Malawi’s government is being challenged to develop mechanisms that will see the country reducing overdependence on foreign agencies for funding in climate
The southern African nation has already has faced the harsh impacts of climate change which include floods and droughts that led to death and displacement of hundreds of people.
Experts in the sector insist even when the country has a low capacity of mobilising resources on climate financing, dependence on donor money is tricky since it is unpredictable.
National Youth Network on Climate Change (NYNCC) Programs Manager Dominic Nyasulu, insists Malawi has had a bad taste of climate change and must act fast.
“The challenge we have is that we rely much on donor money for climate financing and as a result it comes at a wrong time due to its unpredictability and leaves people suffering still,” lamented Nyasulu.
He further indicated that much as money for disaster preparedness or climate change is mainly sourced from foreign agencies, government is trying its best through the use of the national budget.
Apart from United Nations Development Programme (UNDP) and other foreign agencies assisting Malawi on climate financing, help also comes from the Green Climate Fund (GCF).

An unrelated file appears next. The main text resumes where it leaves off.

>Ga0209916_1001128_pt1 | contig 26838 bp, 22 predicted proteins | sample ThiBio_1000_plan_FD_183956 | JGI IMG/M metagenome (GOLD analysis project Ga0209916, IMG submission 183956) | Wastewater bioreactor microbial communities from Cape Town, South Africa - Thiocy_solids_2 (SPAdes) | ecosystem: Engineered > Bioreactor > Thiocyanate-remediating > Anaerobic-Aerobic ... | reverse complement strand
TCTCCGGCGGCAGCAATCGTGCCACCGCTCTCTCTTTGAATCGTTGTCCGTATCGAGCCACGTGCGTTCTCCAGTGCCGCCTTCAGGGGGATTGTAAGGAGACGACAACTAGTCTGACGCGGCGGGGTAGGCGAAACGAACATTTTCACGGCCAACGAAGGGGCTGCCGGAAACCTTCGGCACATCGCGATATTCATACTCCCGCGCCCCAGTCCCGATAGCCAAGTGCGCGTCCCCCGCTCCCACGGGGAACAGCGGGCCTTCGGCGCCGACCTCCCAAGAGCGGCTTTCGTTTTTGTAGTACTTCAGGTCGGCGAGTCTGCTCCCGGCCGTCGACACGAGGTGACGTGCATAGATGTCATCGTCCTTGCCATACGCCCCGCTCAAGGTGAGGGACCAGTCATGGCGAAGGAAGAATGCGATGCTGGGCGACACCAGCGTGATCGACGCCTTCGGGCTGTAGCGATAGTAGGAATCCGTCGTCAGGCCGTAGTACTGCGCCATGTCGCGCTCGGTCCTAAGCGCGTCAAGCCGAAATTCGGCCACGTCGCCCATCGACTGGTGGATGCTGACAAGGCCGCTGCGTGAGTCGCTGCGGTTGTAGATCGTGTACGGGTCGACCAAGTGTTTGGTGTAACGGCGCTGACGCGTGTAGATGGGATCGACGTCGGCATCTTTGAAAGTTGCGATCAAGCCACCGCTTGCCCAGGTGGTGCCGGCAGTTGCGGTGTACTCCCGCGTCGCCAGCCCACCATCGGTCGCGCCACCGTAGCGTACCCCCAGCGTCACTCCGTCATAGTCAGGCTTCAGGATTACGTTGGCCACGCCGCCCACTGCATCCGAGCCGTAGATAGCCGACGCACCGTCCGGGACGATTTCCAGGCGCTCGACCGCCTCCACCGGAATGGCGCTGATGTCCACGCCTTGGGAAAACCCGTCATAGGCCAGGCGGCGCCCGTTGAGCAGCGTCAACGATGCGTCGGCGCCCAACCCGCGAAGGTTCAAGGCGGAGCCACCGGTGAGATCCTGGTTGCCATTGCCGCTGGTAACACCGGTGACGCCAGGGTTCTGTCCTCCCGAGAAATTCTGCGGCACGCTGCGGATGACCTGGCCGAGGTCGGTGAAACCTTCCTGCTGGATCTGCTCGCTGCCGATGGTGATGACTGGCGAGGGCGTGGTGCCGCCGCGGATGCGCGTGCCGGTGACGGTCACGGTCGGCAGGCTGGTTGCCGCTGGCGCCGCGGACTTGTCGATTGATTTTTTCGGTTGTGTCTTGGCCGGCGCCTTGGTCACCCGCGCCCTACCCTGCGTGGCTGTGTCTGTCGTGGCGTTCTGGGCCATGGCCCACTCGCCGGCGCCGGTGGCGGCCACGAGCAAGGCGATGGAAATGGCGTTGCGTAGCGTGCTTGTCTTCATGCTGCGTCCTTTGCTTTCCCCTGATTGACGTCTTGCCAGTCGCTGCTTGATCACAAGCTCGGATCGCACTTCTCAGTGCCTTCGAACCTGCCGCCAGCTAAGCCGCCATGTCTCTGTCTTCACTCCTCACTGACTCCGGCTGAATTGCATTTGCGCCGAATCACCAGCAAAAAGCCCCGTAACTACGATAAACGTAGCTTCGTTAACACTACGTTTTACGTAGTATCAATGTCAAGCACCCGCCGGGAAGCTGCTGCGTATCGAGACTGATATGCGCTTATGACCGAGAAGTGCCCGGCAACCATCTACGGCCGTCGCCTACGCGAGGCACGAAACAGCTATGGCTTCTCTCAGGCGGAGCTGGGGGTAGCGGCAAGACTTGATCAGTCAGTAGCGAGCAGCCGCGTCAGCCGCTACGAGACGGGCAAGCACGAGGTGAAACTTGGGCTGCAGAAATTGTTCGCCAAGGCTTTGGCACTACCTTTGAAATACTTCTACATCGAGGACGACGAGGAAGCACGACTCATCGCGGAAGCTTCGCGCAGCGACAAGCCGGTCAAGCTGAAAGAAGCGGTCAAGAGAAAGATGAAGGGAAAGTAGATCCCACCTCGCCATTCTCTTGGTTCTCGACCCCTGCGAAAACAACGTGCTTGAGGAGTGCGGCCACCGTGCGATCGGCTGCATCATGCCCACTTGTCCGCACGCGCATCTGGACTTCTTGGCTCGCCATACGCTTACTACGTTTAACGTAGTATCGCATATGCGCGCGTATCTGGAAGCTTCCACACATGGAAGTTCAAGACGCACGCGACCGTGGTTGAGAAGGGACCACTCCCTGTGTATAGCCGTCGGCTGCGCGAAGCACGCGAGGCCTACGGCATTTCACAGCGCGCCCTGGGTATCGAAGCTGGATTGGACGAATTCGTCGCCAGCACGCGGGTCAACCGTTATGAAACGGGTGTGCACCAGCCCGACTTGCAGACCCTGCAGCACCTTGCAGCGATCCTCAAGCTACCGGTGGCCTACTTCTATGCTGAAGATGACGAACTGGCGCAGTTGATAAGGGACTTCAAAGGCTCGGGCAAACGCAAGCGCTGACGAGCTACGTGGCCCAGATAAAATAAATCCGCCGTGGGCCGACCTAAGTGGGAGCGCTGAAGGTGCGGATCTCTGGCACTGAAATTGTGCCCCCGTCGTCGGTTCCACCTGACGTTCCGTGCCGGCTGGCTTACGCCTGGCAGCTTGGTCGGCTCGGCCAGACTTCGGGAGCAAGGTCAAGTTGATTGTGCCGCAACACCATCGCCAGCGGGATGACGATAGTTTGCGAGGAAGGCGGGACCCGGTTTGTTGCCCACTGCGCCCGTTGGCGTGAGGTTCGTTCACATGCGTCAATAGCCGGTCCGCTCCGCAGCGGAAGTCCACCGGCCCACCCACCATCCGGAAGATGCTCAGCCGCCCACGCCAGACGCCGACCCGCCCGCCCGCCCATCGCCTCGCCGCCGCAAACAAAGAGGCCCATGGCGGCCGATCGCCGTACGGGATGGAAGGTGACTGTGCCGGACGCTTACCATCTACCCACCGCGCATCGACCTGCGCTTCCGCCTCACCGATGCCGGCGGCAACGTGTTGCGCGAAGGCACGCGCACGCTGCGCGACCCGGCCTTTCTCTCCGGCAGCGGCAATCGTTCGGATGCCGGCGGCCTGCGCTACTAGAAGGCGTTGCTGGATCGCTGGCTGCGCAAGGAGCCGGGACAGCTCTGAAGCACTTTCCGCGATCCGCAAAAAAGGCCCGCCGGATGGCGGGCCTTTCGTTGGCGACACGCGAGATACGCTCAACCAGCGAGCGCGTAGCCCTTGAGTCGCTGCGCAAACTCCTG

Minister of natural resources, energy and mining, Bright Msaka shares the same views on local resource mobilisation.
“What is clear here is that we must find innovative ways of finding resources finding finances for environmental degradation and must not at all times depend on foreign support,” highlighted Msaka.
The minister believes forests that have been restored can help Malawi avoid climatic impacts and therefore communities must learn to source funds for that on their own to cover more areas.
Malawi government has already started walking the talk by encouraging communities in forests restoration as a long term solution.
Under the Bonn Challenge, it is expected that 4.5 hectors of land in Malawi will have restored and regenerated forests by the year 2020.
This week, National Forest Landscape Restoration and National Charcoal Strategy strategies have been launched to help mitigate the climate change impacts.
Officials from Malawi’s Ministry of Agriculture, Irrigation and Water Development are still consulting on what to do next regarding a drought insurance policy.
Government in 2015 bought a drought insurance policy costing almost $5million Dollars in preparedness for the 2015/16 agriculture season.
The insurance policy was bought from African Risk Capacity (ARC) Insurance Company Limited.
There was a setback however when the company failed to make a payout during the time Malawi was hit with droughts and the money has come in this year in December.
Alxex Namaona who is Director of Planning Services for the ministry of agriculture indicated that Malawi indeed took long to get a payout and they are trying to analyze what really went wrong.
“We are trying to find out what really went wrong, but from the onset, I believe the system of modeling that ARC uses could not be ideal for Malawi’s situation,” explained Namaona.
Parts with the country were hit by drought in the past few years which left thousands in need of food aid.